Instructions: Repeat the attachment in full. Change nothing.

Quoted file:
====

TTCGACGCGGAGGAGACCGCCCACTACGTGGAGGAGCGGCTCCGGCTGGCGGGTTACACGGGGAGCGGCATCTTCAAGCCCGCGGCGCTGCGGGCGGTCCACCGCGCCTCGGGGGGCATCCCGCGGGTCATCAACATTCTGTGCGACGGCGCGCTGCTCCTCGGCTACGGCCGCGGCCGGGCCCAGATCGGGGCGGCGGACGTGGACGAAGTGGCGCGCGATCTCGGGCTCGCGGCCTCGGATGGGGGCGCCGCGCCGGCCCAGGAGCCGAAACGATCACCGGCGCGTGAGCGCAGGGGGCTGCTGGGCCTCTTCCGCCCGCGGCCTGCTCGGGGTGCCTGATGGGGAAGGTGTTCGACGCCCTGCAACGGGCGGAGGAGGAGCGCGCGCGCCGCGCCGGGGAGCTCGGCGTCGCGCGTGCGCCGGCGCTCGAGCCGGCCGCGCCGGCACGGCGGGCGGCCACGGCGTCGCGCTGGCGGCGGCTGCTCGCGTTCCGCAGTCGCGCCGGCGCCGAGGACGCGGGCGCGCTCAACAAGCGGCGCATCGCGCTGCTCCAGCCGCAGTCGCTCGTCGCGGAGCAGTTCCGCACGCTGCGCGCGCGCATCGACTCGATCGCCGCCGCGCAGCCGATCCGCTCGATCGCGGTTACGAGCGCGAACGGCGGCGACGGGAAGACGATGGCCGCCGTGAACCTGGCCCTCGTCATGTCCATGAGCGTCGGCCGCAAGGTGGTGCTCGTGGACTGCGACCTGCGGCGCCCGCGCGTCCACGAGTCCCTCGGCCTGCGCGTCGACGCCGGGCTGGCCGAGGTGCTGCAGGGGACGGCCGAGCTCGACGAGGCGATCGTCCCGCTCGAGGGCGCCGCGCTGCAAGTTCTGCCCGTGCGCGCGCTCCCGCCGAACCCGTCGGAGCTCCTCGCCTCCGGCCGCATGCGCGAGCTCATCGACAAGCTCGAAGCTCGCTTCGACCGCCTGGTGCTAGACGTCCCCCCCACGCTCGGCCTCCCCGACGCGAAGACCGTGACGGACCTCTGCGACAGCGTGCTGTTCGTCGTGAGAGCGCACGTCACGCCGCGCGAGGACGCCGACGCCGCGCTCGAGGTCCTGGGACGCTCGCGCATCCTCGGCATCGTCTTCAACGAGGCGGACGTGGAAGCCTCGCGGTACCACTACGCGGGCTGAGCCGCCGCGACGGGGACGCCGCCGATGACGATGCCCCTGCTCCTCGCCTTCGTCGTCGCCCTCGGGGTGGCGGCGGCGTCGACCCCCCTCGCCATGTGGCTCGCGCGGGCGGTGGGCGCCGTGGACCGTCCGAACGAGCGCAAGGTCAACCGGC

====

TTCGACGCGGAGGAGACCGCCCACTACGTGGAGGAGCGGCTCCGGCTGGCGGGTTACACGGGGAGCGGCATCTTCAAGCCCGCGGCGCTGCGGGCGGTCCACCGCGCCTCGGGGGGCATCCCGCGGGTCATCAACATTCTGTGCGACGGCGCGCTGCTCCTCGGCTACGGCCGCGGCCGGGCCCAGATCGGGGCGGCGGACGTGGACGAAGTGGCGCGCGATCTCGGGCTCGCGGCCTCGGATGGGGGCGCCGCGCCGGCCCAGGAGCCGAAACGATCACCGGCGCGTGAGCGCAGGGGGCTGCTGGGCCTCTTCCGCCCGCGGCCTGCTCGGGGTGCCTGATGGGGAAGGTGTTCGACGCCCTGCAACGGGCGGAGGAGGAGCGCGCGCGCCGCGCCGGGGAGCTCGGCGTCGCGCGTGCGCCGGCGCTCGAGCCGGCCGCGCCGGCACGGCGGGCGGCCACGGCGTCGCGCTGGCGGCGGCTGCTCGCGTTCCGCAGTCGCGCCGGCGCCGAGGACGCGGGCGCGCTCAACAAGCGGCGCATCGCGCTGCTCCAGCCGCAGTCGCTCGTCGCGGAGCAGTTCCGCACGCTGCGCGCGCGCATCGACTCGATCGCCGCCGCGCAGCCGATCCGCTCGATCGCGGTTACGAGCGCGAACGGCGGCGACGGGAAGACGATGGCCGCCGTGAACCTGGCCCTCGTCATGTCCATGAGCGTCGGCCGCAAGGTGGTGCTCGTGGACTGCGACCTGCGGCGCCCGCGCGTCCACGAGTCCCTCGGCCTGCGCGTCGACGCCGGGCTGGCCGAGGTGCTGCAGGGGACGGCCGAGCTCGACGAGGCGATCGTCCCGCTCGAGGGCGCCGCGCTGCAAGTTCTGCCCGTGCGCGCGCTCCCGCCGAACCCGTCGGAGCTCCTCGCCTCCGGCCGCATGCGCGAGCTCATCGACAAGCTCGAAGCTCGCTTCGACCGCCTGGTGCTAGACGTCCCCCCCACGCTCGGCCTCCCCGACGCGAAGACCGTGACGGACCTCTGCGACAGCGTGCTGTTCGTCGTGAGAGCGCACGTCACGCCGCGCGAGGACGCCGACGCCGCGCTCGAGGTCCTGGGACGCTCGCGCATCCTCGGCATCGTCTTCAACGAGGCGGACGTGGAAGCCTCGCGGTACCACTACGCGGGCTGAGCCGCCGCGACGGGGACGCCGCCGATGACGATGCCCCTGCTCCTCGCCTTCGTCGTCGCCCTCGGGGTGGCGGCGGCGTCGACCCCCCTCGCCATGTGGCTCGCGCGGGCGGTGGGCGCCGTGGACCGTCCGAACGAGCGCAAGGTCAACCGGC